As part of a large-scale national programme called Cultural Heritage (2004-2011), Kazakhstan’s government studied key elements of its country’s cultural heritage, including national folklore, traditions and music, and restored the historical and cultural monuments of all ethnic groups living in Kazakhstan. The project also collected and documented rarities that were scattered around the world.
During eight years, 37 settlements were studied and restoration work was carried out on 113 historic and cultural sites. The anthology of oral folklore titled Babalar sozi consisting of 93 volumes was published. There is no country in the world today which has published such a definitive academic edition of national folklore (100 volumes). Unique projects such as 1000 Kazaktyn ani (1000 Kazakh songs) and 1000 Kazaktyn kui (1000 Kazakh kyuis) have been implemented as a result of scientific and folklore expeditions and research. Expeditions to different countries of the world were also carried out including to the Vatican Secret Archives.
The guiding principle behind the Cultural Heritage Program was that the restoration of the past contributes to the development of the future. Since independence, the process of studying the cultural and historical heritage of the country is viewed as greatly contributing to the development of Kazakhstan’s modern culture.
According to the Ministry of Culture of Kazakhstan, there are more than 40 national and more than 8000 regional cultural organizations and over 200 museums. The most famous are the Central State Museum in Almaty, the Museum of Arts named after Abylkhan Kasteev and the Museum of Gold and Precious Metals in Astana. The National Museum in Kazakhstan’s capital will open in the near future. It is a 73 thousand square metre museum showcasing the iconic cultural and historic images of the country from the days of the Saks and Huns to present day and will feature exhibits devoted to Independence, Astana, gold and precious metals, art and history.
Since independence, 18 new theatres had been created in Kazakhstan including the Astana State Opera and Ballet Theatre. Built in the classical Greco-Roman style, the theatre has become one of the architectural gems of the young nation’s capital presenting the latest achievements in the field of theatre arts and stage design. Giuseppe Verdi’s Attila by the Italian master Pier Luigi Pizzi was the theater’s world premiere.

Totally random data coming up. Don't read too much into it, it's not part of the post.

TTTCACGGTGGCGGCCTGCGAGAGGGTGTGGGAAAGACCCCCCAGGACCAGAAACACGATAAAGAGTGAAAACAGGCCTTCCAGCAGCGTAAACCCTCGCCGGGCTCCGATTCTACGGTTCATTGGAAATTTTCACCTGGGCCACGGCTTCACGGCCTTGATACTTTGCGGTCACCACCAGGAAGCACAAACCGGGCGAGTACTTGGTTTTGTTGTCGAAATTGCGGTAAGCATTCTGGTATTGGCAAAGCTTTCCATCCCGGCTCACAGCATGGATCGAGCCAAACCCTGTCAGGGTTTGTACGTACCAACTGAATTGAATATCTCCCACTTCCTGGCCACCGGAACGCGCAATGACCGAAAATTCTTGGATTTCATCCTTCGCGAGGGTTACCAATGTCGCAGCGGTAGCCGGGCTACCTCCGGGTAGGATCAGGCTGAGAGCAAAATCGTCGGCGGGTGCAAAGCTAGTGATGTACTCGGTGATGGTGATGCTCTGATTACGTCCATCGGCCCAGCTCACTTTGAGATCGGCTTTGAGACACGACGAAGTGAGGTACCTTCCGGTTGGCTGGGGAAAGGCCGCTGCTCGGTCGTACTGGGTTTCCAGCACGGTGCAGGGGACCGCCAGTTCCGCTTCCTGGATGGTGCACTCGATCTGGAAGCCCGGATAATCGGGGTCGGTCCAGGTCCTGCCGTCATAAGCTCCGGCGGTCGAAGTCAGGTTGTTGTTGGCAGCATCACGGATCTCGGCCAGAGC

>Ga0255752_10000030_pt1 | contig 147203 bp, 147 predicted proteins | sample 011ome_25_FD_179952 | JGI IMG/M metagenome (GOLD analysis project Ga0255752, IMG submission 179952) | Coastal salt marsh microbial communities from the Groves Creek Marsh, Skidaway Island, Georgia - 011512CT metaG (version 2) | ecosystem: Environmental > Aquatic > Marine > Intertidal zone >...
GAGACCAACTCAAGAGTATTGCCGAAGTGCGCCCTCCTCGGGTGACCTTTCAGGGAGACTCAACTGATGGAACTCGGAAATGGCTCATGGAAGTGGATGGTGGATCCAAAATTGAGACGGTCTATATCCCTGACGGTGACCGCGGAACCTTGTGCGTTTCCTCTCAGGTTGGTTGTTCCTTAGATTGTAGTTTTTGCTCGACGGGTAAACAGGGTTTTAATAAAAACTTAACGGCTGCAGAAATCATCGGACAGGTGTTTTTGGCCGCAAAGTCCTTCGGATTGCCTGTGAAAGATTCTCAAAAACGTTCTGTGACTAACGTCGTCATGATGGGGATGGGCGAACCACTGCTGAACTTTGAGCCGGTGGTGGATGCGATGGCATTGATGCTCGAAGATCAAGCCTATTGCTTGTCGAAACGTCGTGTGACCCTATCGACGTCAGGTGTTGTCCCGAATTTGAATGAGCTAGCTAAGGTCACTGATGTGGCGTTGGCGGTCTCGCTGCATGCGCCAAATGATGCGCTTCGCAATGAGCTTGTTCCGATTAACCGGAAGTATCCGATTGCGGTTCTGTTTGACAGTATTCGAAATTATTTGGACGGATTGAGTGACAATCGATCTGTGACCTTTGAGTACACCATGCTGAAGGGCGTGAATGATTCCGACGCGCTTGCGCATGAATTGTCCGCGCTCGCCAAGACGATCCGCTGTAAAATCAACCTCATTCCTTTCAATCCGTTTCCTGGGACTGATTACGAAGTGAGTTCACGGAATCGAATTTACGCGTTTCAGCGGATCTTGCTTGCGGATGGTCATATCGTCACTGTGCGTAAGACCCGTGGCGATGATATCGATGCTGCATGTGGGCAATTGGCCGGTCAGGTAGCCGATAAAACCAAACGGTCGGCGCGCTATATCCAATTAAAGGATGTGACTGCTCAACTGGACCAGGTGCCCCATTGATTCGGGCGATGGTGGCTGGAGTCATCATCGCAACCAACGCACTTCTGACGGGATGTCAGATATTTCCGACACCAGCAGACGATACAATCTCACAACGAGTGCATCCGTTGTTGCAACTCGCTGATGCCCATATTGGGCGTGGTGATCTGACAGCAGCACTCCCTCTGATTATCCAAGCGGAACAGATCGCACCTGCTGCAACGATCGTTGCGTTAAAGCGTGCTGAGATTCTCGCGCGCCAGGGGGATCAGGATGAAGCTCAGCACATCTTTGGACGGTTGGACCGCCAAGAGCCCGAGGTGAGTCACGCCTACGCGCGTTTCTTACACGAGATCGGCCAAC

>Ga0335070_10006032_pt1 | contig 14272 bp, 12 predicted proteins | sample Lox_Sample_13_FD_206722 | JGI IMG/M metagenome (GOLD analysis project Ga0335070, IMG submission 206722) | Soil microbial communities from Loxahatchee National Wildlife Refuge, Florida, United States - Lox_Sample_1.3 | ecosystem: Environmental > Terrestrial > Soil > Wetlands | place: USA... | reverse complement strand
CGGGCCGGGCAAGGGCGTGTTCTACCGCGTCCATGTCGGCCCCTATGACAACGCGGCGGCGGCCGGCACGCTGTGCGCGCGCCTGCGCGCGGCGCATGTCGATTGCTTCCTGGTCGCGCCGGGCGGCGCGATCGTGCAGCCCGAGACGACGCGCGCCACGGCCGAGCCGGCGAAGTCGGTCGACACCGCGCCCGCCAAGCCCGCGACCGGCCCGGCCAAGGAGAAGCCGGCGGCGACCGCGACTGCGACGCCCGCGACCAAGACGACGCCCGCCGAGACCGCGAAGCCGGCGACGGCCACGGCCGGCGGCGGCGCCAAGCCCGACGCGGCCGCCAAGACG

Concert hall Kazakhstan is another unique building in Astana. Its functional capabilities allow for the changing of the configuration of the hall and its acoustics. There is also the Palace of Peace and Accord built in the design of a pyramid, the Baiterek monument and other attractions that are popular with residents and visitors. In 2013, the KazMedia Center was opened in Astana with a total area of 75,462 square metres. It is a hightech and unique facility for the entire CIS and is for television and audio production.
The names of many Kazakhstan’s performers are widely known abroad. These include virtuoso violinist Marat Bisengaliev, who has given concerts in over 35 countries with orchestras such as the English Chamber Orchestra, BBC Scottish Symphony Orchestra and others; the grand prix holder of the Marguerite Long – Jacques Thibaud Competition in France, the pianist Jania Aubakirova; a winner of international competitions in Italy, Japan, Finland and other countries, the violinist Ayman Musakhodzhayeva; the 35-year-old conductor Alan Buribayev, who is a Principal Conductor of the National Symphony Orchestra of Ireland and a Chief Conductor of Brabants Orchestra in the Netherlands; a laureate of international competitions, the singer Alibek Dnishev, and many others. Kazakh masters of opera have been achieving good results recently. In November 2013, three soloists of the Astana State Opera and Ballet Theatre – Sundet Baigozhin, Medet Chotabayev and Alfia Karimova, became prize winners at the international competition of opera singers held in the Arena di Verona in Italy.